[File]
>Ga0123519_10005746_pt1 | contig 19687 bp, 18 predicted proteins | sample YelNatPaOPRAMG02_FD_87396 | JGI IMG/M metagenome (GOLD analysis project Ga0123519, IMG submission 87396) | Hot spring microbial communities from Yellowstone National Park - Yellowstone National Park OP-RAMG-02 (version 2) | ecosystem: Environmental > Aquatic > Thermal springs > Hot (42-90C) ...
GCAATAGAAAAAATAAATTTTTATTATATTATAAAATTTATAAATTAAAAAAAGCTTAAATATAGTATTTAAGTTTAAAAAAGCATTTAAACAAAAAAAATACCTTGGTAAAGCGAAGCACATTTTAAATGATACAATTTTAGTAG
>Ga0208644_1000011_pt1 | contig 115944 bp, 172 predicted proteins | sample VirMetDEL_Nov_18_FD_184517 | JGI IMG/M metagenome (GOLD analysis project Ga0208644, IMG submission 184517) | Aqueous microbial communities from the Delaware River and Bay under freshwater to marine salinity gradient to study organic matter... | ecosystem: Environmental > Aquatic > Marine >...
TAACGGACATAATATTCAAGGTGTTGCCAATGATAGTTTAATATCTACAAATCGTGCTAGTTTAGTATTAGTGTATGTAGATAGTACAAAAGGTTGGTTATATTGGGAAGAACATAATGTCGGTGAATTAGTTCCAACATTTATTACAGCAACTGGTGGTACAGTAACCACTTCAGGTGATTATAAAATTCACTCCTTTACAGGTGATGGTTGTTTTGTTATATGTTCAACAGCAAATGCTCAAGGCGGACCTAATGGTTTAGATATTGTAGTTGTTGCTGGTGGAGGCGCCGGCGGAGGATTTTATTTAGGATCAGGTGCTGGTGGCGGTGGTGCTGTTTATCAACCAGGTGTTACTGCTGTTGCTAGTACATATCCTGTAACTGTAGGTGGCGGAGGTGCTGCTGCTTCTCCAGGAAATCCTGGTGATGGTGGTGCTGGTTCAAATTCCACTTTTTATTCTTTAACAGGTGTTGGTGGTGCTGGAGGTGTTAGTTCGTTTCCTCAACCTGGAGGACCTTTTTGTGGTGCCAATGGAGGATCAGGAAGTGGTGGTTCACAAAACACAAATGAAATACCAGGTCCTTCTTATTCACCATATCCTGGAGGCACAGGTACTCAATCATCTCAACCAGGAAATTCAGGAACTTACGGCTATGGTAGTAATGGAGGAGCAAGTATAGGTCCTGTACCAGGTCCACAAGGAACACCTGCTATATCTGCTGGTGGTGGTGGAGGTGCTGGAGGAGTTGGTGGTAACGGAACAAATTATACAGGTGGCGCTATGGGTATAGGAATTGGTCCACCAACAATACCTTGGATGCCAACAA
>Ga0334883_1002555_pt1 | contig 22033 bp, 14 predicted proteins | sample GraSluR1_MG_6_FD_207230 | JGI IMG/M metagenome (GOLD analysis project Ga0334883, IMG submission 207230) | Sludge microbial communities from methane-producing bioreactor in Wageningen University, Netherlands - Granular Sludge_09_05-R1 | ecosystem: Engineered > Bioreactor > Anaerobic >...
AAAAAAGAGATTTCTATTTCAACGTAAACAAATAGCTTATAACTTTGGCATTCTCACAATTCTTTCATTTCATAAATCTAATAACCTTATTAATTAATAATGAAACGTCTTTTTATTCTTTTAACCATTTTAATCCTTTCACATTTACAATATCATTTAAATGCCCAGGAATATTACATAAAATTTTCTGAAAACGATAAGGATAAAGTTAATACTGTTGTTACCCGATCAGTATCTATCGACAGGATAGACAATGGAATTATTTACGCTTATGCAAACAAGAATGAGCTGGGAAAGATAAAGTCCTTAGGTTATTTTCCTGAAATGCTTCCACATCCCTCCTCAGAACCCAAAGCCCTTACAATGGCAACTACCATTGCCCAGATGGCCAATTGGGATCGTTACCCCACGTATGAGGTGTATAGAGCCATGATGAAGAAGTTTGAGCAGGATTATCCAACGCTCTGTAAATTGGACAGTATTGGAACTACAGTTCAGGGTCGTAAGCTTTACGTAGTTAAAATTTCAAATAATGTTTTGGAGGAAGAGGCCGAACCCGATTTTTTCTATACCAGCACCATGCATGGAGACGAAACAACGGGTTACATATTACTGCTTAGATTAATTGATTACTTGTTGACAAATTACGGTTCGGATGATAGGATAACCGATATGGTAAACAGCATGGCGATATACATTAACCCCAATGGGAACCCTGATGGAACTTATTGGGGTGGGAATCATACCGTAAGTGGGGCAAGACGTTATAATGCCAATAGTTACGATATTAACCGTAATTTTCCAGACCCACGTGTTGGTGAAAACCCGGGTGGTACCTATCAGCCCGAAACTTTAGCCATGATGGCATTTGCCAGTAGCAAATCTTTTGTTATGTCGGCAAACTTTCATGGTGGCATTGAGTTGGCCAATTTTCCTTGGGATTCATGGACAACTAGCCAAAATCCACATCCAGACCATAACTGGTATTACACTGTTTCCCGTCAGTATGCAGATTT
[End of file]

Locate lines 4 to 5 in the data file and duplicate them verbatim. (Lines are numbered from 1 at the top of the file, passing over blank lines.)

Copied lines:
TAACGGACATAATATTCAAGGTGTTGCCAATGATAGTTTAATATCTACAAATCGTGCTAGTTTAGTATTAGTGTATGTAGATAGTACAAAAGGTTGGTTATATTGGGAAGAACATAATGTCGGTGAATTAGTTCCAACATTTATTACAGCAACTGGTGGTACAGTAACCACTTCAGGTGATTATAAAATTCACTCCTTTACAGGTGATGGTTGTTTTGTTATATGTTCAACAGCAAATGCTCAAGGCGGACCTAATGGTTTAGATATTGTAGTTGTTGCTGGTGGAGGCGCCGGCGGAGGATTTTATTTAGGATCAGGTGCTGGTGGCGGTGGTGCTGTTTATCAACCAGGTGTTACTGCTGTTGCTAGTACATATCCTGTAACTGTAGGTGGCGGAGGTGCTGCTGCTTCTCCAGGAAATCCTGGTGATGGTGGTGCTGGTTCAAATTCCACTTTTTATTCTTTAACAGGTGTTGGTGGTGCTGGAGGTGTTAGTTCGTTTCCTCAACCTGGAGGACCTTTTTGTGGTGCCAATGGAGGATCAGGAAGTGGTGGTTCACAAAACACAAATGAAATACCAGGTCCTTCTTATTCACCATATCCTGGAGGCACAGGTACTCAATCATCTCAACCAGGAAATTCAGGAACTTACGGCTATGGTAGTAATGGAGGAGCAAGTATAGGTCCTGTACCAGGTCCACAAGGAACACCTGCTATATCTGCTGGTGGTGGTGGAGGTGCTGGAGGAGTTGGTGGTAACGGAACAAATTATACAGGTGGCGCTATGGGTATAGGAATTGGTCCACCAACAATACCTTGGATGCCAACAA
>Ga0334883_1002555_pt1 | contig 22033 bp, 14 predicted proteins | sample GraSluR1_MG_6_FD_207230 | JGI IMG/M metagenome (GOLD analysis project Ga0334883, IMG submission 207230) | Sludge microbial communities from methane-producing bioreactor in Wageningen University, Netherlands - Granular Sludge_09_05-R1 | ecosystem: Engineered > Bioreactor > Anaerobic >...